Keys To Creating A Solid One-Plane Swing

Published: 09th May 2011
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Copyright (c) 2011 Jack Moorehouse



Golf swings fall into one of two basic types. With a one-plane swing, the golfer bends over more and swings around her body. With the two-plane swing, the golfer stands upright more and shifts her weight from back to front. Both have advantages and disadvantages when it comes to improving a golf handicap and both can be improved with hard work. The key is to find which type of swing suits you best, and then mastering its keys. This article provides golf tips on the one-plane swing.



One way to think of the two swing plane types is to imagine an airplane trying to land on a concrete runway. Too much forward movement keeps you circling the airport. Too much up and down movement sends you crashing into the ground. Neither event is good. A swing like that taught in golf lessons employs the right combination of forward and backward movement. To improve your gold handicap, you must determine if you're a one- or two-plane swinger.



What Kind Of Swinger Are You

The following drills can help you decide what kind of swinger you are: First, stand farther from the ball, bend over, and hold your driver like a hockey stick. Now swing in a flatter more "around" path. Next, stand upright, swing back, and thrust your hips at the ball before your arms swing through. If you hit better shots from the first position, you're a one-plane swinger. If you hit shots from the second position, you're a two-plane swinger.



Both swing types have their advantages and disadvantages. One upside to a one-plane swing is that it has a long flat spot at the bottom of its arc. One-plane swings are great when hitting short irons. The downside of one-plane swing is that golfers have trouble hitting the flat-faced irons in your bag, like the 3-iron and 4-iron. A good golf tip for one-plane swingers is to replace their longer clubs with a hybrid, which is designed to hit the ball higher. The hybrid will help you when you need to hit a ball high and long.



Golf Tips For A One-plane Swinger

Mechanically, you need to add a little more "up and down" to your swing. The way to do that is to bend over more at address and extended your butt out a little more than normal. A good way to feel this is to think of your butt end pushing up against a wall at address and staying there during the swing. Now swing. But be careful. You don't want to turn your shoulders at a steeper angle. If you do, you'll tilt forward on the backswing and backward on the forward swing, like you might do with a reverse pivot.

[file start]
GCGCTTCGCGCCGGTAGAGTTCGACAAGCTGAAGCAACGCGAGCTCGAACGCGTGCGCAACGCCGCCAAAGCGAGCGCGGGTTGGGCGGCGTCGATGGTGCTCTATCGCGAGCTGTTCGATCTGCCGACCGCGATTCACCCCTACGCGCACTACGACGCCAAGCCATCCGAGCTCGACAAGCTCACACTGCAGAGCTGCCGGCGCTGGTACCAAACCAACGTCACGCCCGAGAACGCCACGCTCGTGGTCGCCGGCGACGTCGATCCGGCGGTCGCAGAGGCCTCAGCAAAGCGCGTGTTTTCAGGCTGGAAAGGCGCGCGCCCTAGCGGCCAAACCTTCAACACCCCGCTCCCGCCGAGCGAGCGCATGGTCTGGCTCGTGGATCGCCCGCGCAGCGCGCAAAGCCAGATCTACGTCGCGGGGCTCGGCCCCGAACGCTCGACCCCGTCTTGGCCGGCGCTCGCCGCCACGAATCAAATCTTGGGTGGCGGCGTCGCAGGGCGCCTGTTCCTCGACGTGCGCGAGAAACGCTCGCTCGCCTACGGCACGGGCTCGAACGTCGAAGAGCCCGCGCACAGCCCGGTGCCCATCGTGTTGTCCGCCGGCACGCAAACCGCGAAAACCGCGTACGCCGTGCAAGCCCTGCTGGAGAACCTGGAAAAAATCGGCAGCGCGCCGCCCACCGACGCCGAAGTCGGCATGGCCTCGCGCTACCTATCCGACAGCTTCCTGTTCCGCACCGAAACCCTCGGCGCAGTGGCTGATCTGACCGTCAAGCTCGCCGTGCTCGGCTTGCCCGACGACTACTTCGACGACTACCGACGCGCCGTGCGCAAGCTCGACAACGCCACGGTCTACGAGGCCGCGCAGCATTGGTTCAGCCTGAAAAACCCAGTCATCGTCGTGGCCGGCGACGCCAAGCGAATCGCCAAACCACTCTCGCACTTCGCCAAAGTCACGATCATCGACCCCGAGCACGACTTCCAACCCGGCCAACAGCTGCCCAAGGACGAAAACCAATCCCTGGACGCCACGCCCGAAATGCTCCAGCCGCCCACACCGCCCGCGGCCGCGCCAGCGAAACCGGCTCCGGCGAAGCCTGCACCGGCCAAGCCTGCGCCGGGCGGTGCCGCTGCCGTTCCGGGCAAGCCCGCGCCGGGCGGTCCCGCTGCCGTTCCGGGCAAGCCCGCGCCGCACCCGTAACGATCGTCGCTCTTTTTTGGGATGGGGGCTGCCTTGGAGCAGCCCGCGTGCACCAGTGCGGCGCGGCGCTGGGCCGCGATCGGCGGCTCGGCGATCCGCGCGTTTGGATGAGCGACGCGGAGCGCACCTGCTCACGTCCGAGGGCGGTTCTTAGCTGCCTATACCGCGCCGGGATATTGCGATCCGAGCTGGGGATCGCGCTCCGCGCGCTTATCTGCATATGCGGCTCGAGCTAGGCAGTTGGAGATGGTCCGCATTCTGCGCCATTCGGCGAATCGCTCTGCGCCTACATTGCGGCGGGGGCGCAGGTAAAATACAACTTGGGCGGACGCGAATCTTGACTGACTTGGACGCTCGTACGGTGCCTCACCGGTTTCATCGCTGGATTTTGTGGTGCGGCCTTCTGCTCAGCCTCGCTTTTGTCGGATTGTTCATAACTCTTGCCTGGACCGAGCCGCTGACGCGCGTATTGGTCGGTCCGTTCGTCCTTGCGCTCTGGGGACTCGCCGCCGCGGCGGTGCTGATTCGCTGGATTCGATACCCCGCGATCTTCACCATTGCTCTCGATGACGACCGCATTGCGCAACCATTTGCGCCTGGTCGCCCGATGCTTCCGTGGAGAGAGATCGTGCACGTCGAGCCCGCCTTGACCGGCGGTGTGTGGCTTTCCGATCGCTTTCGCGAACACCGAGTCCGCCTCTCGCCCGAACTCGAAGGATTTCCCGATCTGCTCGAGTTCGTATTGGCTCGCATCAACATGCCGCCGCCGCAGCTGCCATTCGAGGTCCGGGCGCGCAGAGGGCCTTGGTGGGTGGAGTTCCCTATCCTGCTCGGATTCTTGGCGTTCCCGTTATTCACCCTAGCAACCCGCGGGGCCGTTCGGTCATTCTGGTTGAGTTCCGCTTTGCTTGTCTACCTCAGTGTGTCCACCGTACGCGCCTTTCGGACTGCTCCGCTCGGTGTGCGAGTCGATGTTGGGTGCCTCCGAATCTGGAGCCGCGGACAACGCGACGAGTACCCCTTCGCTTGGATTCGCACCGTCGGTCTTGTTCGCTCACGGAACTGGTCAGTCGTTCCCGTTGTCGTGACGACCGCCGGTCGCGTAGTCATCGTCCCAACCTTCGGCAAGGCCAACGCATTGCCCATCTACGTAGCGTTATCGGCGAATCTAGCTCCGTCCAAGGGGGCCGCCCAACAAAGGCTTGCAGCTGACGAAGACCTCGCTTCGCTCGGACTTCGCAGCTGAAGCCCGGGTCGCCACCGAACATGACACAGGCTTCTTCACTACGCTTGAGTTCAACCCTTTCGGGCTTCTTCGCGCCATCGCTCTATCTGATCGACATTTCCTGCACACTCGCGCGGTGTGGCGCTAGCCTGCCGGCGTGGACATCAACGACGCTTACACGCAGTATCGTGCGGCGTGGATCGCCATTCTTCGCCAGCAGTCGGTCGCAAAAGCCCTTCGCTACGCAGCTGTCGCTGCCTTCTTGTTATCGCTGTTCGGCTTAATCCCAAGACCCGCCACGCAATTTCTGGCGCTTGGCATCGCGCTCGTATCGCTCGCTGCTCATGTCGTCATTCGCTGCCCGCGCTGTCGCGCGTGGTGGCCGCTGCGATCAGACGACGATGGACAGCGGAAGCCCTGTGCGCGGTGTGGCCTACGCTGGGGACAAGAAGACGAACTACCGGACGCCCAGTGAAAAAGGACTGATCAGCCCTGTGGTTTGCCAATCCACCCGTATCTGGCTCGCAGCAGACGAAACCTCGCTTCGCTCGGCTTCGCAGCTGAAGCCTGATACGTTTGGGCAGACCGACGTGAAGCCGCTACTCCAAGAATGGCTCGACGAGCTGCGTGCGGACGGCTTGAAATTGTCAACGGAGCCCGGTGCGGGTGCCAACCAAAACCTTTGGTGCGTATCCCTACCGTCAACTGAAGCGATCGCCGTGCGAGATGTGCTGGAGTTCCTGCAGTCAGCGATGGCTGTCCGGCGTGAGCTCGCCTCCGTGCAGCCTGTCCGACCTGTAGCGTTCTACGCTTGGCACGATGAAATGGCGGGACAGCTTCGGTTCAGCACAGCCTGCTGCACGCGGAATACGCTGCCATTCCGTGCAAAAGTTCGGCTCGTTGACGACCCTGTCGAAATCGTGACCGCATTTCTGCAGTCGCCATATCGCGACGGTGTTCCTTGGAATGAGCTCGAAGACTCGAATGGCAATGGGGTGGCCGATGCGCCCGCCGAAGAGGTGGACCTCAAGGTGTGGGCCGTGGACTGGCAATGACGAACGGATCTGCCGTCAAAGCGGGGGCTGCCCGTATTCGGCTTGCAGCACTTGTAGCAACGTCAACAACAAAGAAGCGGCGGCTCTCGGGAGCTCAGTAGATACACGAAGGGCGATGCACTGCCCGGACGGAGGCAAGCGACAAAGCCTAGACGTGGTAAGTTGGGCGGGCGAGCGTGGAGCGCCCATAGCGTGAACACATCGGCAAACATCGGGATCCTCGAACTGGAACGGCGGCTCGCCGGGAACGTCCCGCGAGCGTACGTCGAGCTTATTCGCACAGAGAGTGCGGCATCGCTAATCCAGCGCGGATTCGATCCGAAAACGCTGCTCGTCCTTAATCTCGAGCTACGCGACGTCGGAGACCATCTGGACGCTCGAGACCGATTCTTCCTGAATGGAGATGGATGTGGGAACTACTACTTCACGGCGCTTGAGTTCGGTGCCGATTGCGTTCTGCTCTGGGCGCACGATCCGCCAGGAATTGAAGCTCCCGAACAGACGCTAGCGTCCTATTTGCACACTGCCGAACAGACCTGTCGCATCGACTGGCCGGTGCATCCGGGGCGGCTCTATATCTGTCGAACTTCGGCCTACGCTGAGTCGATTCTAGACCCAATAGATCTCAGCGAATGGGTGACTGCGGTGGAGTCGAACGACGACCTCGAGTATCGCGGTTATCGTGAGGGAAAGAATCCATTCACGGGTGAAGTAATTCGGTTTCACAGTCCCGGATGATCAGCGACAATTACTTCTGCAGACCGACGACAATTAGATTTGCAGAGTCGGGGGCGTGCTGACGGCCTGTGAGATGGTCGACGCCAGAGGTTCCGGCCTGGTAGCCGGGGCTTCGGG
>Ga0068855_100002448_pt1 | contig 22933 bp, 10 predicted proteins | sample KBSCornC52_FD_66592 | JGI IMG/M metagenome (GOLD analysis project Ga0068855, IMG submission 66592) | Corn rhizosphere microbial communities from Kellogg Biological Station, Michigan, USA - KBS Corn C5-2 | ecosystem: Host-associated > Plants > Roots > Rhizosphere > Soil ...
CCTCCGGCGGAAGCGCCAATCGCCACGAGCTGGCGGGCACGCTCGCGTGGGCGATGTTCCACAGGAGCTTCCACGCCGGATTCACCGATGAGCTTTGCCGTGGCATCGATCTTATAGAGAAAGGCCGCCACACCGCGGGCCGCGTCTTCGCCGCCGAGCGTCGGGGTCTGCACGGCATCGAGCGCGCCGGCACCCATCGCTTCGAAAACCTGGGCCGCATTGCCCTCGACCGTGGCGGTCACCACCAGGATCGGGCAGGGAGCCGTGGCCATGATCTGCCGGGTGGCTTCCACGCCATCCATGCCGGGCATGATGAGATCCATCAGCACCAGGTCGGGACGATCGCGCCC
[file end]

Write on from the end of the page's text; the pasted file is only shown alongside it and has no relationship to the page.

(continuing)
The intentional draw is the go-to shot for the one-plane swinger. When you hit an intentional draw, your arm begins rotating earlier in the swing and you hit a more controlled shot. Aim at the right edge of the fairway (left edge, if you're left-handed) and swing away without worrying about the lake on the left. Be careful, though. You don't want to start hitting snap hooks.



Keys For One-plane Swingers

If you're a one-plane swinger, keep the following golf tips in mind: Bend over more at address. Standing tall or transferring your weight aggressively impedes your swing.



* Keep you head relatively still on the backswing. Don't get "behind the ball" as you may have heard an instructor say in golf instruction sessions.

* When it comes to swing thoughts, think about swinging around your body.

* Avoid feeling as if you're pulling with your left arm (right arm for left-handers).

* On the downswing, turn your body as hard as you can and hit aggressively with your right hand (left for left-handers).



There's a wide variety of ways to swing a golf club—not all of them are covered in golf instruction sessions. But all golf swings fall basically into one of two categories. They are either a one-plane swing or a two-plane swing. Neither of these swings is better than they other. In fact, they both have advantages and disadvantages. To take your game to the next level, determine the type of swing that fits you. Then work on the kinds of things that will help you chop strokes from your golf handicap.





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Jack Moorehouse is the author of the best-selling book "How To Break 80 And Shoot Like The Pros." He is NOT a golf pro, rather a working man that has helped thousands of golfers from all seven continents lower their handicap immediately. He has a free weekly newsletter with the latest golf tips, golf lessons and golf instruction.

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